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I spent the evening with an Irish friend who has been living in Berlin for the past five years and it was so good to just sit and chat. She was wearing a beautiful yellow dress, the happiest colour possible, and looked stunning.

As the warm evening started fading into night we finished our food and ordered a cocktail. Who knew that ginger-ale, cucumber and vodka could be so refreshing and I may just have found a new favourite drink in the Russian mule (some seem to call it Munich mule as Russian mule can be done with lime)

We had two lovely waiters, a golden haired women in a lovely white blouse and a tall handsome chap all in black. Me being my usual self chatted away to the two of them and made a few, possibly quite silly, jokes. My friend marveled at how friendly they were as the people in Berlin have the reputation of being outspoken, a little coarse and very rude and unfriendly. It’s called Berliner Schnauze (Berlin Gob).

Now I have to say that this has not been my experience, but then I rarely come across unfriendliness. However friends have told me that it could be down to me as I make it quite difficult to be rude to.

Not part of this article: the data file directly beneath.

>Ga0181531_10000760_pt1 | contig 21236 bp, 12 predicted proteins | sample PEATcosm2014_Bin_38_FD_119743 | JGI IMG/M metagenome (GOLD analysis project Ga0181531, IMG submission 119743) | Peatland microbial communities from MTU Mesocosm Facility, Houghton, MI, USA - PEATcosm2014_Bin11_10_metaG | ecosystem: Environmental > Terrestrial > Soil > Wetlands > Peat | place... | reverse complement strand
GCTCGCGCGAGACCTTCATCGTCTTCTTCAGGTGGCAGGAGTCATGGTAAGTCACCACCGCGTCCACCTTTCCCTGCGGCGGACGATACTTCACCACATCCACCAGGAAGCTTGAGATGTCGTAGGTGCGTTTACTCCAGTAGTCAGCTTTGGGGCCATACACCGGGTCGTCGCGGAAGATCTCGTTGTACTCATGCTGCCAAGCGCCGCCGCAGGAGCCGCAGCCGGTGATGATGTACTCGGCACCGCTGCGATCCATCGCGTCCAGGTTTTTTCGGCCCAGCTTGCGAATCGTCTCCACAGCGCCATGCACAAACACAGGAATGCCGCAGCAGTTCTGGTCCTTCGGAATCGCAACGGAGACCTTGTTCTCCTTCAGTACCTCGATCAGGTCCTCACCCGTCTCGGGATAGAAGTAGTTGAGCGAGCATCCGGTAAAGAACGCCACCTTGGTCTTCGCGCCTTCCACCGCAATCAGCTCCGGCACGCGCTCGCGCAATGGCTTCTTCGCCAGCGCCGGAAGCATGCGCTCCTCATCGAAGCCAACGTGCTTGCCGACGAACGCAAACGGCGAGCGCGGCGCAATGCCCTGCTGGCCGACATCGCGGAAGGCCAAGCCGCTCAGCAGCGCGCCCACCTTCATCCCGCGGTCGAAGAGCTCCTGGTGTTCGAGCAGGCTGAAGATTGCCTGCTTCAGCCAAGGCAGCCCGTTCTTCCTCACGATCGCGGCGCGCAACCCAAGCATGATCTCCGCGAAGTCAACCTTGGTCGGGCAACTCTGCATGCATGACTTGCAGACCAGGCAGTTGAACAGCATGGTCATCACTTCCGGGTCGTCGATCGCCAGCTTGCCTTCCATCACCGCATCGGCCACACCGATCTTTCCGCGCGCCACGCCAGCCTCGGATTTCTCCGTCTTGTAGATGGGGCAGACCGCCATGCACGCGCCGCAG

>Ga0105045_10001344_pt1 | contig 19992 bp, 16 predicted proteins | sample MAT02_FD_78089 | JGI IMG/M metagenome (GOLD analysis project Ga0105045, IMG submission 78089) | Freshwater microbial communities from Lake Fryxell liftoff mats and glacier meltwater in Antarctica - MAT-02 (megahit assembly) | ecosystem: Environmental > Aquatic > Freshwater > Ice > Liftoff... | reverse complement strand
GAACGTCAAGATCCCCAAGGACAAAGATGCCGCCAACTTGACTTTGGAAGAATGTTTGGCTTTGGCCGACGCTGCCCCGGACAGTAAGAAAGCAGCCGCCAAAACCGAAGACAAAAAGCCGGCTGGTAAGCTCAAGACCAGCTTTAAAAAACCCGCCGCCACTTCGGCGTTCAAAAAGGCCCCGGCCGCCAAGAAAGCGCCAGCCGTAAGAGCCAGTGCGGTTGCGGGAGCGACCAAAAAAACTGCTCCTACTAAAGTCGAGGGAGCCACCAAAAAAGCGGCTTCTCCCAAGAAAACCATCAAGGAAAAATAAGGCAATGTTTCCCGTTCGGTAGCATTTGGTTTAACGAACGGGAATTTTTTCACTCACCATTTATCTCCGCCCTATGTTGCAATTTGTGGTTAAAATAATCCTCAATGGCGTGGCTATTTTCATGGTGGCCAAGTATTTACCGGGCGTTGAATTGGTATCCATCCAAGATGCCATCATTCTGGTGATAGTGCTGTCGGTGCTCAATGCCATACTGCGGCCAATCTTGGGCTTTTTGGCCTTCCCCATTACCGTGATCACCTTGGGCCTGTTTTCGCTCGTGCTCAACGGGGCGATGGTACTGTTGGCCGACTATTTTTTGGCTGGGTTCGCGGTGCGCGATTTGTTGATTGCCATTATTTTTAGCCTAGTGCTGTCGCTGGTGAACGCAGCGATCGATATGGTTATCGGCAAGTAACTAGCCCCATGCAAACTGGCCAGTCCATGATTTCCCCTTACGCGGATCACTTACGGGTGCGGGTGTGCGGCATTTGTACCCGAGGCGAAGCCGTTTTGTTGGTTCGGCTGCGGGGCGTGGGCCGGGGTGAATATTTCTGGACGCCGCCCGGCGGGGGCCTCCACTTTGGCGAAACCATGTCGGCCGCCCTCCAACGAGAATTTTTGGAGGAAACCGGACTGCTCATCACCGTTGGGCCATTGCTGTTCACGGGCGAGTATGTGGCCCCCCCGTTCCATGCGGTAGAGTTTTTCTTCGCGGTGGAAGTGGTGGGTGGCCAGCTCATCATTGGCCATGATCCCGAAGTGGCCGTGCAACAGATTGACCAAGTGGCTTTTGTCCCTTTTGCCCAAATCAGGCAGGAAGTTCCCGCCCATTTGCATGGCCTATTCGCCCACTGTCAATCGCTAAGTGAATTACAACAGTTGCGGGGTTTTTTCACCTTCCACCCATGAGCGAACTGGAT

My friend and I discussed this phenomenon  and I told her that I often get a free coffee, or that in certain cafes in Dublin I am even greeted with a hug. She said that that would never happen in Berlin as unfriendliness is the name of the game. In that moment the lovely guy waiter started placing paper-bags on the tables, tiny lights glowing from within. As he approached our table I joked that I thought he was bringing sweets, we giggled and that was that.

Shortly afterwards my friends eyes doubled in size and she couldn’t believe what was happening. The waiter reappeared with some biscuits for us, explaining that they didn’t have sweets but hoping these would do. My friend just couldn’t get over the fact that a Berliner waiter could be so nice.

I just smiled and ate a cookie, delighted that we had experienced some unprecedented (in her case) Berliner friendliness.